Personal Finance

How many 401(k) investment choices are too many?

Don't make these mistakes with your 401(k)
Don't make these mistakes with your 401(k)

December is a time when many people check in on their 401(k) investments and make adjustments. If you have recently reviewed the investments your 401(k) plan includes, and tweaked your asset allocation as you saw fit, good for you. The $4.4 trillion currently invested in 401(k)s represents a significant portion of most Americans' retirement savings.

There is just one catch: simply holding several different funds doesn't make you diversified, and may leave you with more risk in your portfolio than you expect. And if your 401(k) plan has a lot of choices, it may be hard to tell if you have hit that snag.

The average 401(k) plan now offers 25 investment choices, according to newly released research by the Investment Company Institute and BrightScope. Some financial experts think that is a few too many.

"Sometimes, if you give [employees] too many choices, they wind up buying a little bit of each of the portfolios, and they end up not really diversifying," said Sean Keating, a financial advisor with Patriot Financial Advisors.

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Keating said he has seen clients buy several different equity funds in their 401(k) account, each with a slightly different focus, believing that diversifies away much of their risk.

"You see everyone saying "OK, I've got growth stocks, I've got European stocks, I've got Asian stocks," he said. "They still have equity risk."

Keating said he would rather see 401(k)s offer three to four equity funds, two to three bond funds and perhaps investment options providing exposure to different types of assets, like real estate or commodities. Too many choices can paralyze investors unless they have someone advising them, he said.

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But Sarah Holden, senior director of retirement and investment research at the Investment Company Institute, contends that the number of investment choices in 401(k) funds makes sense. For one, a number of 401(k) plans now include target-date funds, which hold both stocks and bonds and shift the mix toward more bonds as investors near retirement. If all the target-date funds in a plan are counted as a single fund offering, the average number of fund offerings drops to 20.

Holden also said she believes the mix of fund offerings suggest an appropriate level of choice in each category. The average of 9.5 U.S. stock funds in 401(k)s is appropriate, she said, since that is the largest asset category for many people. In contrast, the average plan offers just three international stock funds and 2.6 U.S. bond funds.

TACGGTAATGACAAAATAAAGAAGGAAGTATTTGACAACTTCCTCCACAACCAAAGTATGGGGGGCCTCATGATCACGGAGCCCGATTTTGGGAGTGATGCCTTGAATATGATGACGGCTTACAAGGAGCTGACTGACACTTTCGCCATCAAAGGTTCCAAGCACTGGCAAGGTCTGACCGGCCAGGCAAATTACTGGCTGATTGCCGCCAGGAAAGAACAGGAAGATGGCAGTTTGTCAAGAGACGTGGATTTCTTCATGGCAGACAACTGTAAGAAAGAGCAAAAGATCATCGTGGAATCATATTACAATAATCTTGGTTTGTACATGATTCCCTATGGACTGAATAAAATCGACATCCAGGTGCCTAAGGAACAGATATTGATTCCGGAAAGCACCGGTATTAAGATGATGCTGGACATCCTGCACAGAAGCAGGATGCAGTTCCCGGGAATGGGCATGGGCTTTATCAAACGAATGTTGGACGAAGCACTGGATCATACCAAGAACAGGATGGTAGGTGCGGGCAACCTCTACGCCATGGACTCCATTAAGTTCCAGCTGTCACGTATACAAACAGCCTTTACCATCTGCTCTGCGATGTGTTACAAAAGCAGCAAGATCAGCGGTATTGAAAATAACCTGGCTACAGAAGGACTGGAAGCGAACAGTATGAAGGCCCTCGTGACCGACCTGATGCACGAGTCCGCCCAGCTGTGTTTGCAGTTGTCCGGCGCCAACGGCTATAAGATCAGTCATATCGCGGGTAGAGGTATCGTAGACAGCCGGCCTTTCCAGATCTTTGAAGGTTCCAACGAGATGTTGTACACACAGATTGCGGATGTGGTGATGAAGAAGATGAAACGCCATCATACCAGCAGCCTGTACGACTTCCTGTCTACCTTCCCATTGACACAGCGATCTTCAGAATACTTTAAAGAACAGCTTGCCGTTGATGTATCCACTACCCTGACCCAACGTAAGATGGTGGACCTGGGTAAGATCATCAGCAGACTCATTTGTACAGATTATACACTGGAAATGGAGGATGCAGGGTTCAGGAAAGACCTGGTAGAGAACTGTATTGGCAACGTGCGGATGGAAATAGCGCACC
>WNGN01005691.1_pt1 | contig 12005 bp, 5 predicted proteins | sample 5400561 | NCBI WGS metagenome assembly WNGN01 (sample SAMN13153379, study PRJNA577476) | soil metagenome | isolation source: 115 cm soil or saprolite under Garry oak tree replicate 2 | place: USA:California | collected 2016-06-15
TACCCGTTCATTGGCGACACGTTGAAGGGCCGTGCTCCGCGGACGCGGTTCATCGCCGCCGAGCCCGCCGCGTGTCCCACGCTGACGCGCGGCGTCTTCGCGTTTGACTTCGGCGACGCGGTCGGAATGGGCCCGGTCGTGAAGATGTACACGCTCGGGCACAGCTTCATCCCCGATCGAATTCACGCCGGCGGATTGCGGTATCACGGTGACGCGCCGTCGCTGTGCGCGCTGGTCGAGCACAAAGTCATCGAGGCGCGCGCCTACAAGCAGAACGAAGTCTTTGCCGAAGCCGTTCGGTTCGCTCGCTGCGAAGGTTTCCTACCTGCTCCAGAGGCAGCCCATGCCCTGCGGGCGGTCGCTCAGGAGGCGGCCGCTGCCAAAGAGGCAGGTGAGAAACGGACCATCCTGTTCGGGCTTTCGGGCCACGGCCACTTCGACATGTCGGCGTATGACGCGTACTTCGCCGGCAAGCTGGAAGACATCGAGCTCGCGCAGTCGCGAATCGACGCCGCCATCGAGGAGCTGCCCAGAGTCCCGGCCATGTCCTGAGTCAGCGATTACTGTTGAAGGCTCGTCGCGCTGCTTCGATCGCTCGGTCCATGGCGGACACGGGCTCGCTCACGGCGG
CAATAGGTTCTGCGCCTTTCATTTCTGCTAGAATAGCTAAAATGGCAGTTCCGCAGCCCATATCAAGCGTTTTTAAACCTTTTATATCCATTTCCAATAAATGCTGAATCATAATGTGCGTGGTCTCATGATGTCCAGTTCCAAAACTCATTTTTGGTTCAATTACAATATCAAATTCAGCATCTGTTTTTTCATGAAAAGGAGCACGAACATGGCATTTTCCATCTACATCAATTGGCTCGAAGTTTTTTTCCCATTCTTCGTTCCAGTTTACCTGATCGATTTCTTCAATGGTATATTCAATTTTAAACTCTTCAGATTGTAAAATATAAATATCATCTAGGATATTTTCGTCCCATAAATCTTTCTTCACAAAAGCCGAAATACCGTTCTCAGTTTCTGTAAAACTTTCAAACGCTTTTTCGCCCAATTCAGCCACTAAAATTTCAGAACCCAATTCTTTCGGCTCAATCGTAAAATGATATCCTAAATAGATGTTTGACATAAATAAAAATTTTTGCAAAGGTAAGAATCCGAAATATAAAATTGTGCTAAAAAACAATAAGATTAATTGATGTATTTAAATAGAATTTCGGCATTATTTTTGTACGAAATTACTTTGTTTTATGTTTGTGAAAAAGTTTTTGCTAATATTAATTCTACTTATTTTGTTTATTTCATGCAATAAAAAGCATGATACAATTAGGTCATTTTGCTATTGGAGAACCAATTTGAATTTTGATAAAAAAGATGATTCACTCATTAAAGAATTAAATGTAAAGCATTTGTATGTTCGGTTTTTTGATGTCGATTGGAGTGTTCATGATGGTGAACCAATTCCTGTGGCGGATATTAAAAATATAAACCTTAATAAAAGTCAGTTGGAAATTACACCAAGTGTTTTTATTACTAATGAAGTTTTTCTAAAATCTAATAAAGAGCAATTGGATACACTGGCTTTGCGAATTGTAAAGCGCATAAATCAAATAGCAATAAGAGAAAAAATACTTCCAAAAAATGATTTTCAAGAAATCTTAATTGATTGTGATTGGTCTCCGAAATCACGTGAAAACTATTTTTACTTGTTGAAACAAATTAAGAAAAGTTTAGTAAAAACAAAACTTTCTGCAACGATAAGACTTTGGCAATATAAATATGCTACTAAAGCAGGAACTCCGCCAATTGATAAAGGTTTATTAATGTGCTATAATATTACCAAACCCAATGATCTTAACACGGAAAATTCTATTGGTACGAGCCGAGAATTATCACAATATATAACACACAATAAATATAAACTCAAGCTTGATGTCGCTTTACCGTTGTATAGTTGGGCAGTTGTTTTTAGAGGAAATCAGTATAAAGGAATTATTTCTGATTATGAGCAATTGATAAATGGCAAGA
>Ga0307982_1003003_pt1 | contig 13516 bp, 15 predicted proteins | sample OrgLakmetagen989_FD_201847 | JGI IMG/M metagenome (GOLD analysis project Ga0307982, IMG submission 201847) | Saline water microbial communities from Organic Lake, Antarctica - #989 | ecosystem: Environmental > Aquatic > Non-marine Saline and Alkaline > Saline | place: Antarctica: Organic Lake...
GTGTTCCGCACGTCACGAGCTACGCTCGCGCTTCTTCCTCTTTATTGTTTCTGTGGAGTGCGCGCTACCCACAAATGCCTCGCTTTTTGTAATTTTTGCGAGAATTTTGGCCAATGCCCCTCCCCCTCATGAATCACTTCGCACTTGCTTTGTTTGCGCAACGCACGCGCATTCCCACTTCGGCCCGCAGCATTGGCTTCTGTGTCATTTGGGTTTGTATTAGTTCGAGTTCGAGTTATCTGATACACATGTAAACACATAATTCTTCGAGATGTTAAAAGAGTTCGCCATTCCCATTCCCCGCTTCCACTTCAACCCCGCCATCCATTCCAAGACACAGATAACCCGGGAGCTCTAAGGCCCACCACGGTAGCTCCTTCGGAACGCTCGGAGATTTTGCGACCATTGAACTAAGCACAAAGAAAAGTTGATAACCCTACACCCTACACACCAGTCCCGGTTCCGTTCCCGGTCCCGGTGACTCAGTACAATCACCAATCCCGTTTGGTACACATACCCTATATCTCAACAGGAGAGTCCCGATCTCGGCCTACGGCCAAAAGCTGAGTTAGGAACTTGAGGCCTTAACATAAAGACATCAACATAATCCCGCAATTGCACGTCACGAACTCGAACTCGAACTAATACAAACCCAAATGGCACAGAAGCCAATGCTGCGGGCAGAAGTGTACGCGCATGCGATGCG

"The plan sponsors are doing a great deal to design their plans to encourage employees to participate," she said, including matching employee contributions and adopting automatic enrollment defaults. (The latest Bank of America Merrill Lynch 401(k) Scorecard, released this fall, found 213 plans offered both auto-enrollment and auto-increase features, a jump of 19 percent from 2013.)

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Holden is also pleased with the trend in 401(k) fees, which have been declining for several years, she said. (The Investment Company Institute has been tracking 401(k) fees for several years, but the new research uses a different data set based on 401(k) filings with the Department of Labor.) Investors seem to be opting for funds with lower fees, she said, and more plans are offering index funds, which tend to have extremely low fees.

Other experts, though, caution that even seemingly minor 401(k) fees can add up to major expenses over time.

Jack Bogle, the venerable investor and founder and former head of Vanguard Group, said in a television interview on retirement plans that if a plan had total fees of 2 percent, and the market returned 7 percent, over time the investor would lose two-thirds of the investment return to fees.

"What happens in the fund business is the magic of compound returns is overwhelmed by the tyranny of compounding cost," he said.

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As for the number of choices investors need, Bogle is squarely in the camp that favors simplicity.

"The less choice the better," he said in an interview about retirement, referring to investment options. "Choice is your enemy, because you choose based on one thing: past performance. Past performance does not recur."